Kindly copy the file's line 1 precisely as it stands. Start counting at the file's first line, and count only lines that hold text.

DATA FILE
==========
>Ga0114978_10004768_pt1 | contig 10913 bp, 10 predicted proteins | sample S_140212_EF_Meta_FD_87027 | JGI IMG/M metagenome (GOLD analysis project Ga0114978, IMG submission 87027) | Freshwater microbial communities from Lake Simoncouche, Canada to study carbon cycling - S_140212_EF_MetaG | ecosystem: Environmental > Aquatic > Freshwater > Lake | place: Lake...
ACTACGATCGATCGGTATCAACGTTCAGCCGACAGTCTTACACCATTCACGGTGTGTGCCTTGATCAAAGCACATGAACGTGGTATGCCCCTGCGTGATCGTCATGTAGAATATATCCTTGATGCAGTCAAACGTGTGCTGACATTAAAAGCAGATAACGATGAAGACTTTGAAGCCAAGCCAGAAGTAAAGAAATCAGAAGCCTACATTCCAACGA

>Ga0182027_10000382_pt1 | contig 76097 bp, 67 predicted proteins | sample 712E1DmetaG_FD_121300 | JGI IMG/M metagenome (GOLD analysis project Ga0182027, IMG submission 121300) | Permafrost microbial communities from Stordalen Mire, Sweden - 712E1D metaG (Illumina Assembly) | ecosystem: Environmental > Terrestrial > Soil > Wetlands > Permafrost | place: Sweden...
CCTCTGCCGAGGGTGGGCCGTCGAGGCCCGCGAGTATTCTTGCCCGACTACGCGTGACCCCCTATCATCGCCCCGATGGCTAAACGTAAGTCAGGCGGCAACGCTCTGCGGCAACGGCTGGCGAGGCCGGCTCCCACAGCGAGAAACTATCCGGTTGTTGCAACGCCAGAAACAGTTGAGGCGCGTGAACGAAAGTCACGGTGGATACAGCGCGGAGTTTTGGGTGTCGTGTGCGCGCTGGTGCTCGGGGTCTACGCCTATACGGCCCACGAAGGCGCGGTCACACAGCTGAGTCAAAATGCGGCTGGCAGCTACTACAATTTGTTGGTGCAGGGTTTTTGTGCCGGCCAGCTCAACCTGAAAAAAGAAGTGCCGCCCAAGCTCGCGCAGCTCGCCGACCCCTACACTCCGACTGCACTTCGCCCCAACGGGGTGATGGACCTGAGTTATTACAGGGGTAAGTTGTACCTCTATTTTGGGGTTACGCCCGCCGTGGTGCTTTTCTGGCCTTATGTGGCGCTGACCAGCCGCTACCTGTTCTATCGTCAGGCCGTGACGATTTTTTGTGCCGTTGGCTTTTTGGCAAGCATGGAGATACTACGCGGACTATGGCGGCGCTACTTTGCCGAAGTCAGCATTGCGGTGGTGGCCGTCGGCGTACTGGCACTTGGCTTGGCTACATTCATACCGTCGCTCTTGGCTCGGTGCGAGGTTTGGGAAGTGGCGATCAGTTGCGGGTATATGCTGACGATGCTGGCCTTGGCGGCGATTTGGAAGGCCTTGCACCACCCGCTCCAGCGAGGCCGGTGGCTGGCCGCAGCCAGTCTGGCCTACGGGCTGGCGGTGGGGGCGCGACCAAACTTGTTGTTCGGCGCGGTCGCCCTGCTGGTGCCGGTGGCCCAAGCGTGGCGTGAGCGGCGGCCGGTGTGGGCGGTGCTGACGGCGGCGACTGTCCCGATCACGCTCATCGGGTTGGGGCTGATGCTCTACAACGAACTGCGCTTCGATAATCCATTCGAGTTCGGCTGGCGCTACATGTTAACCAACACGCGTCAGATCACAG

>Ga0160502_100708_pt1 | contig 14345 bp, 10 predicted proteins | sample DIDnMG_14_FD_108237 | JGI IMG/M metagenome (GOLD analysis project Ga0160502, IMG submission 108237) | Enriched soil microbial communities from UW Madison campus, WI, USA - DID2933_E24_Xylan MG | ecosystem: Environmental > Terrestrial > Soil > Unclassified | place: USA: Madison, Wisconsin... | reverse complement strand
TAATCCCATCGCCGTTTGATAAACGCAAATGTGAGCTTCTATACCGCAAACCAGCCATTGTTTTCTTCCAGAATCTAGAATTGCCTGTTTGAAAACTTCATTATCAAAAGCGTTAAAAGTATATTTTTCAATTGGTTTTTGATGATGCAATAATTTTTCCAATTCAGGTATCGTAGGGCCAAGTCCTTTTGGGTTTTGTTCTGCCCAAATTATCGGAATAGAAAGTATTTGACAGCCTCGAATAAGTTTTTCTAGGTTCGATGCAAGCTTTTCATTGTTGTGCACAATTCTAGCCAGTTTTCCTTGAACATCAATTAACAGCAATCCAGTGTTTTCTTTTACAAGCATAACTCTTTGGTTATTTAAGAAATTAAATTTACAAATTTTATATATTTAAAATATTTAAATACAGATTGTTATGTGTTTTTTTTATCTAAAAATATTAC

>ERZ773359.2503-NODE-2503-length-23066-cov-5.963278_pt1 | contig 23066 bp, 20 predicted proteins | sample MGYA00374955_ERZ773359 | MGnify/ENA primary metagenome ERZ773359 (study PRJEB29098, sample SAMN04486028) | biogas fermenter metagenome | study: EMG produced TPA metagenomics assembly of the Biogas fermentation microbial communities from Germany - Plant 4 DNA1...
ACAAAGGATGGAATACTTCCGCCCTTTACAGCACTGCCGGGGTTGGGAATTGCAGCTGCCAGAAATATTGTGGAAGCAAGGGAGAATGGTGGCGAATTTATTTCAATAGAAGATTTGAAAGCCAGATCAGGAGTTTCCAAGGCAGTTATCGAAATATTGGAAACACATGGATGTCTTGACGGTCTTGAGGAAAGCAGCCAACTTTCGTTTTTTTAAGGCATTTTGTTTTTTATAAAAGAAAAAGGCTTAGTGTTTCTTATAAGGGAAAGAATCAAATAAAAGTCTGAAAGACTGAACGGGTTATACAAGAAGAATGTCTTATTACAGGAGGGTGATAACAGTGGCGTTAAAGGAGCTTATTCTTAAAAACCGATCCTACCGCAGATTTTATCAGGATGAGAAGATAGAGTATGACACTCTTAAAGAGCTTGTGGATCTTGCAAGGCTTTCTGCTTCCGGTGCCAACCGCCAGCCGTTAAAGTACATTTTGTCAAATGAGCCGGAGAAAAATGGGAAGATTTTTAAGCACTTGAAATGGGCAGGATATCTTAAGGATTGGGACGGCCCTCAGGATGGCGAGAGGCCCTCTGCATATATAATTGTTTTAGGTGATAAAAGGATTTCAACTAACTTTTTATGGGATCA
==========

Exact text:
>Ga0114978_10004768_pt1 | contig 10913 bp, 10 predicted proteins | sample S_140212_EF_Meta_FD_87027 | JGI IMG/M metagenome (GOLD analysis project Ga0114978, IMG submission 87027) | Freshwater microbial communities from Lake Simoncouche, Canada to study carbon cycling - S_140212_EF_MetaG | ecosystem: Environmental > Aquatic > Freshwater > Lake | place: Lake...